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Hanukkah, Thanksgiving and Dual Devotions

This evening begins the holiday of Hanukkah. Tomorrow is of course when we will gather for Thanksgiving. Although these holidays appear worlds (and lands) apart, they are in fact connected by history and theme.

First a reminder about Hanukkah. Forgive the abbreviated summary. During the second century B.C.E. Antiochus Epiphanes, the Syrian-Greek ruler over the land of Israel, made it increasingly difficult for Jews to observe Judaism. The Maccabees battled against his mighty army and eventually defeated the Syrian-Greeks. They found the Temple in Jerusalem desecrated and so declared an eight-day dedication ceremony. Hanukkah means dedication. According to later rabbinic writings they found there in the Temple only enough oil to last for one day but it miraculously lasted for all eight days.

Their initial reason for eight days had nothing to do with the miracle of oil. So why did they declare an eight-day festival? It was because the first and second Temples were dedicated during the eight-day fall festival of Sukkot. In order to rededicate the Temple they looked back to their history and the holiday when they first dedicated these Temples. Now the Maccabees were not only given an opportunity to celebrate this all-important holiday that they missed observing during the war but to rededicate the Temple to Jewish worship.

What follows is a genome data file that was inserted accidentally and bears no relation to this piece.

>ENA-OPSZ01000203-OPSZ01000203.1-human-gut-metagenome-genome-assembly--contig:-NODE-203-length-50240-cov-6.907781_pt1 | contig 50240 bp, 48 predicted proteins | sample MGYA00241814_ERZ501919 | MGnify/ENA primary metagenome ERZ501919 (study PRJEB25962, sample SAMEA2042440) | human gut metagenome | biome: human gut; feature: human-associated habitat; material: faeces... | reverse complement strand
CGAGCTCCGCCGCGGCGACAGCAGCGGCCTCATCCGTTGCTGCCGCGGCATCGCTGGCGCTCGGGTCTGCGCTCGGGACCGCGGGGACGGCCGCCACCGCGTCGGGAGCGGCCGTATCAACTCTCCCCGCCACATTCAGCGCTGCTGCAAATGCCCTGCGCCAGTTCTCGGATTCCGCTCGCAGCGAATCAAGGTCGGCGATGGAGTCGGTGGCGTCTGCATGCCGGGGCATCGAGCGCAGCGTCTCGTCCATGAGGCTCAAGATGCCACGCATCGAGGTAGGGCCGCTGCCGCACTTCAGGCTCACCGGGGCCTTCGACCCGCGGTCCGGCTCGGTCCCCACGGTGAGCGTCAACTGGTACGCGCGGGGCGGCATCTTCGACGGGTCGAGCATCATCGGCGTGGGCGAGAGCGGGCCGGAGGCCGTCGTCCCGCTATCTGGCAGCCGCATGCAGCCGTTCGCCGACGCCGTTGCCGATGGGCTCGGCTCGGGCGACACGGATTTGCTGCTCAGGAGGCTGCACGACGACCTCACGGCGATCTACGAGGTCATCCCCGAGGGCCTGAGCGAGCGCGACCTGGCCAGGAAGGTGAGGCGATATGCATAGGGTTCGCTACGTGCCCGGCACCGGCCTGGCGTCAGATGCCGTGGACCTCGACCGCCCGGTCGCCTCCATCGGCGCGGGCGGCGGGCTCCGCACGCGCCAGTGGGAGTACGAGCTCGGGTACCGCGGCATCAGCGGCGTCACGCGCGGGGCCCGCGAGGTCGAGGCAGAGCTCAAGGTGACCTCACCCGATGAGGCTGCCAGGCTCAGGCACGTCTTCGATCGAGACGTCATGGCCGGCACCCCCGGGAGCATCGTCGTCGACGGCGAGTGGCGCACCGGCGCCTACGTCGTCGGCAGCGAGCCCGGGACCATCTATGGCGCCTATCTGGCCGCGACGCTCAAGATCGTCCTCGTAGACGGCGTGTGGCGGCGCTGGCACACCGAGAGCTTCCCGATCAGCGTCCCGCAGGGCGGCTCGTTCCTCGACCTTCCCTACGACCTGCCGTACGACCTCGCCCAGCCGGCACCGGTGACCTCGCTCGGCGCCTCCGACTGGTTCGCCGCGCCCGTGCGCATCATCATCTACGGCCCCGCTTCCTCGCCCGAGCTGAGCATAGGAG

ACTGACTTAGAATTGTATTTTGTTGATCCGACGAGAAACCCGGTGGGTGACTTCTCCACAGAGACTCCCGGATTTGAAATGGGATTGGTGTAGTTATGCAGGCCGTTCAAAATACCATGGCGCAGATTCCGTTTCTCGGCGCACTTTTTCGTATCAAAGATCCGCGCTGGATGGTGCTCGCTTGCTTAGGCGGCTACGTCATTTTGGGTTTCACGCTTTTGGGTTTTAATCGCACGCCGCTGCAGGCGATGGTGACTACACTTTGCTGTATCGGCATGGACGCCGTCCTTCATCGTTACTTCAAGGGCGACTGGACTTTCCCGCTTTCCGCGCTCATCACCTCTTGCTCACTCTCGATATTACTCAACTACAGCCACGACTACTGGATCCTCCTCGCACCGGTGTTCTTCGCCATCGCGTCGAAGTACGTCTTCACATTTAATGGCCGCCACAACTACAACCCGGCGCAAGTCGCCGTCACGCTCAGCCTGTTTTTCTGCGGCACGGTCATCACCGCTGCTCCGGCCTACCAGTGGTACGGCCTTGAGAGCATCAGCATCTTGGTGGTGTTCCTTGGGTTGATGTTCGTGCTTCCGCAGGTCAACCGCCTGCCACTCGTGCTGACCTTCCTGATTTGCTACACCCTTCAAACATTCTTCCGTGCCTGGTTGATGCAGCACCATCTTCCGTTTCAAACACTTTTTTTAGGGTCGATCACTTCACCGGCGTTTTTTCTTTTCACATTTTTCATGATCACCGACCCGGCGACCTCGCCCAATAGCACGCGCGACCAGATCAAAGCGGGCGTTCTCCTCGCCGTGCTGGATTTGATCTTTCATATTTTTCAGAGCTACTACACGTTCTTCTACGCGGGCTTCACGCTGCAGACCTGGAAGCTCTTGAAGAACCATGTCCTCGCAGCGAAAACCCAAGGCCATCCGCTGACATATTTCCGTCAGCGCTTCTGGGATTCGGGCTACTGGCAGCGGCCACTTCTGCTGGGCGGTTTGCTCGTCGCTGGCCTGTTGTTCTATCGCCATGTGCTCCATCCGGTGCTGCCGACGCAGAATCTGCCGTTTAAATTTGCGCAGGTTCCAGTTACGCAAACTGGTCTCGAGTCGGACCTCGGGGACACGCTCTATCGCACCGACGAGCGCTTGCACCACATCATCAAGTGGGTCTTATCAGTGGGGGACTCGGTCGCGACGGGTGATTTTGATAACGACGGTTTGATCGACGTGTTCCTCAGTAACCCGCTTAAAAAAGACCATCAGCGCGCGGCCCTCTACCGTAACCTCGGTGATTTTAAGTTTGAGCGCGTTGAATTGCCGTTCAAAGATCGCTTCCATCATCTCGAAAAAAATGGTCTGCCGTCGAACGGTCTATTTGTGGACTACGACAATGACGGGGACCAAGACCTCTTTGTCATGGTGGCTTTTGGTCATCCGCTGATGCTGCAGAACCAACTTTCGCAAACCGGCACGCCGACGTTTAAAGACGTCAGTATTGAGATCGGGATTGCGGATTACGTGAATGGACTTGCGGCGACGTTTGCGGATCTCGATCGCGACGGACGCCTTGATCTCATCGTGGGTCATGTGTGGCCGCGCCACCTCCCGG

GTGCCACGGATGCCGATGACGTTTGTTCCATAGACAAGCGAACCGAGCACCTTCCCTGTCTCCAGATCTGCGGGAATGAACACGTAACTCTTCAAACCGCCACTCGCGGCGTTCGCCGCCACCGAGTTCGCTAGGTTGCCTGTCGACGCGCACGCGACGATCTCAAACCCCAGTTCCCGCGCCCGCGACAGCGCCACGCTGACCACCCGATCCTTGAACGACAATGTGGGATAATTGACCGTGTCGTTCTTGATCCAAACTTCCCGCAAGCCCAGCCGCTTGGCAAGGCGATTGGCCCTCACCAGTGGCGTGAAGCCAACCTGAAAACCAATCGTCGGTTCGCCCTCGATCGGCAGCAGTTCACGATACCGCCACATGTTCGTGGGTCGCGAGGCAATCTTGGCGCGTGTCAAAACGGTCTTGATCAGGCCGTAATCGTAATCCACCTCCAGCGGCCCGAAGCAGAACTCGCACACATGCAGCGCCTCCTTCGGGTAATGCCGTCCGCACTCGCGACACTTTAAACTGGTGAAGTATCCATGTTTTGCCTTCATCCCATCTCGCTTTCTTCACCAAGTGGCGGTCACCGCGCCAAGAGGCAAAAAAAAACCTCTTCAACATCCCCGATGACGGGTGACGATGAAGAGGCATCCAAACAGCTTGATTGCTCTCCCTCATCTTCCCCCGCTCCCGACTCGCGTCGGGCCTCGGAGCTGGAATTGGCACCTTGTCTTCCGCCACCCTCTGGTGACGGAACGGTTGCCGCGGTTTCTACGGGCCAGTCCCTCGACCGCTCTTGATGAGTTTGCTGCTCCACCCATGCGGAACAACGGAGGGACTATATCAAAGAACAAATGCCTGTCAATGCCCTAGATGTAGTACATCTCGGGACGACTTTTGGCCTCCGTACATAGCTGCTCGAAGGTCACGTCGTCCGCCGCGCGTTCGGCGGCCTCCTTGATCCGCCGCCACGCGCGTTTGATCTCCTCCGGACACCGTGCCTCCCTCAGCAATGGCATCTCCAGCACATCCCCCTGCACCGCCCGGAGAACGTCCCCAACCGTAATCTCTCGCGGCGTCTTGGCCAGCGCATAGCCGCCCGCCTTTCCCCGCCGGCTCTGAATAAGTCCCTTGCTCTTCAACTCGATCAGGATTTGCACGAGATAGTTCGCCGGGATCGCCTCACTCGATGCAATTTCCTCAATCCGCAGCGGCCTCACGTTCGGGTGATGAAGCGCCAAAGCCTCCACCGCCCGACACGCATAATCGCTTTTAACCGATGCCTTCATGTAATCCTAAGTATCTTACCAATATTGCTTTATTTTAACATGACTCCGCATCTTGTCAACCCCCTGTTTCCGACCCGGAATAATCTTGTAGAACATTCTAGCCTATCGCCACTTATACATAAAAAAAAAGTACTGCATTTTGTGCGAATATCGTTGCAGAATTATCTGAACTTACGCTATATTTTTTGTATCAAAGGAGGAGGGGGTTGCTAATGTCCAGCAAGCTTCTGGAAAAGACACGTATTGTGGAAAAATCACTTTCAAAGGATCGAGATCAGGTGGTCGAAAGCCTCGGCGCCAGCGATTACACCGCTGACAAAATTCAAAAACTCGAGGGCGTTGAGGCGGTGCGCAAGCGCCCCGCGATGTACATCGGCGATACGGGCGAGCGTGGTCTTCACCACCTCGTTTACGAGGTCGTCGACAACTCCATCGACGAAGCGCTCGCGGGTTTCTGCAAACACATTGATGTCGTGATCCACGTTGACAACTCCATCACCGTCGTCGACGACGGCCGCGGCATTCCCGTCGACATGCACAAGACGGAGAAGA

While the Puritans did not observe Sukkot (they did not believe in fixed holidays except for the Sabbath; I wonder as well if this temperament continues to influence American Jews), they certainly drew on its themes when celebrating their first Thanksgiving. On that day in 1621 when this first Thanksgiving was observed, they wished to thank God for a bountiful harvest. Their keen understanding of the Hebrew Bible offered them the example of Sukkot. This holiday is our quintessential harvest festival. The booths hearken back to our people’s agricultural roots when we lived near our fields in order to make the harvest easier. It was on this day when we thanked God for the blessings of the land.

The essence of both Hanukkah and Thanksgiving is gratitude. And there is much for which to be thankful. Could not the words of our tradition’s Al Hanism prayer recited to mark Hanukkah also apply to Thanksgiving?
We thank You, O God… In Your abundant mercy, You stood by Your people in their time of distress. You championed their cause, vindicated their rights, and avenged their suffering. You delivered the strong into the hands of the weak, the many into the hands of the few, the impure into the hands of the pure, the wicked into the hands of the just…
Or perhaps we might look to the words of Emma Lazarus, the American Jewish poet, who saw in her adopted land a confluence of devotions. In her voice the love of Judaism and America are one.
O deem not dead that martial fire,
     Say not the mystic flame is spent!
With Moses’ law and David’s lyre,
     Your ancient strength remains unbent.
Let but an Ezra rise anew,
To lift the banner of the Jew!
And so our hearts are joined in devotions. We give thanks as Americans and as Jews.

A suggestion: If your custom is to give presents for Hanukkah and especially for all eight days add GivingTuesday to your observance. Rather than exchanging presents on Tuesday, December 3, decide as a family where you wish to give tzedakah. Make one night about what others really need rather than what we want. Helping others should never diminish our gratitude.